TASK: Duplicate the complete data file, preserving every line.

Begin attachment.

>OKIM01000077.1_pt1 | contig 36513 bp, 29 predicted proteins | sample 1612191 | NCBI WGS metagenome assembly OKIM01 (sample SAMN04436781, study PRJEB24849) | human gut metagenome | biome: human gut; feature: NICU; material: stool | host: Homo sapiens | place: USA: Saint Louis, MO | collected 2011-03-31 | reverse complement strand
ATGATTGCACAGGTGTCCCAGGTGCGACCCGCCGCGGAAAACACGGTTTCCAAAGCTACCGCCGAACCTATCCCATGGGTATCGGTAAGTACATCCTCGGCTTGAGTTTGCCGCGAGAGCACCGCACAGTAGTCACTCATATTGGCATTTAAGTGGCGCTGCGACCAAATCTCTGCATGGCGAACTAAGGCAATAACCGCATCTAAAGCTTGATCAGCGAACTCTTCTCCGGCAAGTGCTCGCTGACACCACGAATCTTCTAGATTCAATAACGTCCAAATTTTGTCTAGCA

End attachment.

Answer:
>OKIM01000077.1_pt1 | contig 36513 bp, 29 predicted proteins | sample 1612191 | NCBI WGS metagenome assembly OKIM01 (sample SAMN04436781, study PRJEB24849) | human gut metagenome | biome: human gut; feature: NICU; material: stool | host: Homo sapiens | place: USA: Saint Louis, MO | collected 2011-03-31 | reverse complement strand
ATGATTGCACAGGTGTCCCAGGTGCGACCCGCCGCGGAAAACACGGTTTCCAAAGCTACCGCCGAACCTATCCCATGGGTATCGGTAAGTACATCCTCGGCTTGAGTTTGCCGCGAGAGCACCGCACAGTAGTCACTCATATTGGCATTTAAGTGGCGCTGCGACCAAATCTCTGCATGGCGAACTAAGGCAATAACCGCATCTAAAGCTTGATCAGCGAACTCTTCTCCGGCAAGTGCTCGCTGACACCACGAATCTTCTAGATTCAATAACGTCCAAATTTTGTCTAGCA